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How to follow a line while moving in (x,y) plane?

asked 2016-01-18 02:04:58 -0500

Apastrix gravatar image

updated 2016-01-18 02:06:01 -0500

In short what i want is to follow a line like the guy in this video:
https://www.youtube.com/watch?v=iHias...

He talked a little bit about his algorithm in the description and in the comment section, but he wasn't that clear, since This type of following the line has great applications, i thought you guys might help me shed some light on it.

In the video description he said: "The line intersects the roi and the vector is calculated"
Question1: What vector he is talking about? a vector of what exactly?

In the comment section he said:

"I get the array of values from my ROI, one per degree. I then set a threshold level and turn these values into binary values. In my direction of travel I set a region (30 degrees) either side of that point and disregard anything outside of it. I find the centre value of the binary array representing line. This gives me an angle to drive to. I then turn this into a x and y velocity using sin cos functions. I feed the x any velocity into the stepper drives and the camera closes the loop."

Question2: What values he is extracting from the ROI? and what does "one per degree" mean in this context
Question3: Why would he need a threshold? isn't the image already binary?
Question4: What direction of travel?, and what point?
Question5: What does the center value of binary array mean?!
Question6: How is he getting his angle of travel?

As you guys see, i didn't understand a thing from his explanation? any help please.

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answered 2016-01-18 05:33:09 -0500

updated 2016-01-18 05:35:05 -0500

Question 1 - The vector holds sequential X,Y coordinates for the camera.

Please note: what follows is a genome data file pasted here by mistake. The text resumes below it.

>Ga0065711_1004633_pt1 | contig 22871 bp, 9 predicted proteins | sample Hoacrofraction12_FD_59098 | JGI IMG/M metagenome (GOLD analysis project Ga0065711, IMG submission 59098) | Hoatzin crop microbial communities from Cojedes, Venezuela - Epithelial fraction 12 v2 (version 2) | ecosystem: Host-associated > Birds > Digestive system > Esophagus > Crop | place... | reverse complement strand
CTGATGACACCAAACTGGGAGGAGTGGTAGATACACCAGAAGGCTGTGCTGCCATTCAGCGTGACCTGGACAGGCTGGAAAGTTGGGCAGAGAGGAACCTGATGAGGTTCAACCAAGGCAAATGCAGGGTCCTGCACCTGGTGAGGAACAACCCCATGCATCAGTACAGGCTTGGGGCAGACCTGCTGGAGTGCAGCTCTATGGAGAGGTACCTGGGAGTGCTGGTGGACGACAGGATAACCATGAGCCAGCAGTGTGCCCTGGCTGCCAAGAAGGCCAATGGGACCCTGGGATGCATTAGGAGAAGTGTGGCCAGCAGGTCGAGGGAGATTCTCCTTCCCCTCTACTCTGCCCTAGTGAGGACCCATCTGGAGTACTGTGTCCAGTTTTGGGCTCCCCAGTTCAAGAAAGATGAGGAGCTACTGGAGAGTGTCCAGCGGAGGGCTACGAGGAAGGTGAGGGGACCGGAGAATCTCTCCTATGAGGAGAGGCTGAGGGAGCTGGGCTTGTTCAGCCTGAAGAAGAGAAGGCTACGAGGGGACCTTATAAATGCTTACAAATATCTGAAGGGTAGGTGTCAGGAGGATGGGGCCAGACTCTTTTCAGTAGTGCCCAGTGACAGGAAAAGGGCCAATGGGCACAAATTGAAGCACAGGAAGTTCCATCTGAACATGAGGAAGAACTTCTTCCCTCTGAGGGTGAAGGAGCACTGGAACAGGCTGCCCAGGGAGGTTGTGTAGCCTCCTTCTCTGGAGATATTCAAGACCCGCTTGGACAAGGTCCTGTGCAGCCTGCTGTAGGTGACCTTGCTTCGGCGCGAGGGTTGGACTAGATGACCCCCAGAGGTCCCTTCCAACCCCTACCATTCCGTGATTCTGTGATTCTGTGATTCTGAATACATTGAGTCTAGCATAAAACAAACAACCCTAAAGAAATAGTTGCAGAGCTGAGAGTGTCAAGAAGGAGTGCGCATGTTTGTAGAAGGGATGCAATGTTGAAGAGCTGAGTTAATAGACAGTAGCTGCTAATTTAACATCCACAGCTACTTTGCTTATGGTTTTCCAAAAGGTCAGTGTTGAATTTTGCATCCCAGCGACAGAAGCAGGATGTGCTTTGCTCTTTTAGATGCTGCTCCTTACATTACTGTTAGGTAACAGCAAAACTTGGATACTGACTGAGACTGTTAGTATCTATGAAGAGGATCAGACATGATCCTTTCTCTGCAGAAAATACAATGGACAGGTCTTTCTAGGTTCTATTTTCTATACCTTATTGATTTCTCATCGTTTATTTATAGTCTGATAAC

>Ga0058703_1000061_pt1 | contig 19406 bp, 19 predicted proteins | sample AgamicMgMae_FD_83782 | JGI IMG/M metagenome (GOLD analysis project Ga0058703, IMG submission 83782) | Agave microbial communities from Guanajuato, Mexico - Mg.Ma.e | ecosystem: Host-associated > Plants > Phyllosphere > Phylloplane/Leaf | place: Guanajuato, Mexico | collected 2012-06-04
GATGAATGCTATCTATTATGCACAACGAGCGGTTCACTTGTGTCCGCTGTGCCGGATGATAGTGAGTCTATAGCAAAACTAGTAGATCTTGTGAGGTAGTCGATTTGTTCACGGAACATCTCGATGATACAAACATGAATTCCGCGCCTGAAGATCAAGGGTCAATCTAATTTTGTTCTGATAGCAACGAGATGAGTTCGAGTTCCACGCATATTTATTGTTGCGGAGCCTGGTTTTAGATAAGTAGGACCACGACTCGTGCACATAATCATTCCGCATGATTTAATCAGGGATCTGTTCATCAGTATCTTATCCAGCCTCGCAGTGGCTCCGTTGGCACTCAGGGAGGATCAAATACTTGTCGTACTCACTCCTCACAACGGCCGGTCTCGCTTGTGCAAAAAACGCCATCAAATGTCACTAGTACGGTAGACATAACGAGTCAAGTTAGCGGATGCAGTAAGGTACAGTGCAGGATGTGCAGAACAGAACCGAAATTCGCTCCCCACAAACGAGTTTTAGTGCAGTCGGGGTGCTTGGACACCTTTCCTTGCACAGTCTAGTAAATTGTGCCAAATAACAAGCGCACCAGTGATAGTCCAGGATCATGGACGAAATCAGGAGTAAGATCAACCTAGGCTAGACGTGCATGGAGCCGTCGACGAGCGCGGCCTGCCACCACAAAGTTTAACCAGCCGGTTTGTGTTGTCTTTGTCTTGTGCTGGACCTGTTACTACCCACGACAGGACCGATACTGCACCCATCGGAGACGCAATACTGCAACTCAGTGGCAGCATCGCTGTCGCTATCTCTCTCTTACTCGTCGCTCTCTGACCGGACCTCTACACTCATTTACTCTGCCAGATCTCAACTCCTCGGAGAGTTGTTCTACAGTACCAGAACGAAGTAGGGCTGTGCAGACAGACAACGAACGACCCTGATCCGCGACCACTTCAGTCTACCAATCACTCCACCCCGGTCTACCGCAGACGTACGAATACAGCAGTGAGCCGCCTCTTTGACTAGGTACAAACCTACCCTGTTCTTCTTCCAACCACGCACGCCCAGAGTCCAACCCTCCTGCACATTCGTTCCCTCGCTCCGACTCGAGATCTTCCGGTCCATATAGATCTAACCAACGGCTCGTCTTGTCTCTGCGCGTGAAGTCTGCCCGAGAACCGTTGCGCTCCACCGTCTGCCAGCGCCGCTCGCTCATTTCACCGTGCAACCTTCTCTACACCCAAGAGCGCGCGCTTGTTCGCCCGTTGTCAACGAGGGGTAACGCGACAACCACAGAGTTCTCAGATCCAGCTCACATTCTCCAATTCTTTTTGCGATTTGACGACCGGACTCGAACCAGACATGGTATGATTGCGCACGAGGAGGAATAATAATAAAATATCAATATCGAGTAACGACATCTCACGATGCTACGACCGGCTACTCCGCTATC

Question 2 - He is extracting X,Y coordinates for each camera moving step. Don't know exactly what "one per degree" means, but it has to be some kind of resolution measure.

Question 3 - A binary image holds either 0 or 255 pixels. The webcam may be seeing a white sheet with a drawn black line, but there still are shades of grey.

Question 4 - There is a way to transform X,Y coordinates from the contour to camera coordinates and finally instructions to the motors. Applying the right math and with proper calibration, you can transform X,Y coordinates from the contour to camera coordinates.

Question 5 - Mean of all the X,Y coordinates on the coordinate array.. also known as centroid.

Question 6 - I am not sure about this.. but I think he is comparing current position with the centroid of the whole array.. and he can calculate the direction of travel somehow.

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"Question 1 - The vector holds sequential X,Y coordinates for the camera." If he wants to get the coordinates of the camera, he can simply read the central pixel of the image, since the camera is facing it.

"Question 4 - There is a way to transform X,Y coordinates from the contour to camera coordinates and finally instructions to the motors."

From my binary image, i can get the angle of orientation of the line segment, but that isn't enough to drive the motors, i need to decide which way i want to follow the line, CW or CCW, how can i do that? and how did he do that?!
.. Any details are much appreciated.

Apastrix gravatar imageApastrix ( 2016-01-18 07:15:21 -0500 )edit

Question 1: I meant the XY coordinates for the camara's future position, not current position.

Question 4: I think that he calculates the centroid point of the current line being followed, and the correct travel direction is always towards that point.

Pedro Batista gravatar imagePedro Batista ( 2016-01-18 08:44:07 -0500 )edit

So the edge of the ROI is where the center of the camera needs to go? Indeed he needs to always centralize the camera on the line being followed. What about the phrase: " In my direction of travel I set a region (30 degrees) either side of that point and disregard anything outside of it." ? I'm trying to figure out from where to where is this region of 30 degrees, any ideas?

Apastrix gravatar imageApastrix ( 2016-01-18 12:04:12 -0500 )edit

I can't fully understand that statement either. But I am assuming that he discards most of the image and analyses just a small portion of it (ROI) around the center. Normally ROIs are defined as offset coordinates to a certain point, not by a measure of degrees..

Pedro Batista gravatar imagePedro Batista ( 2016-01-18 12:25:56 -0500 )edit
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Asked: 2016-01-18 02:04:58 -0500

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Last updated: Jan 18 '16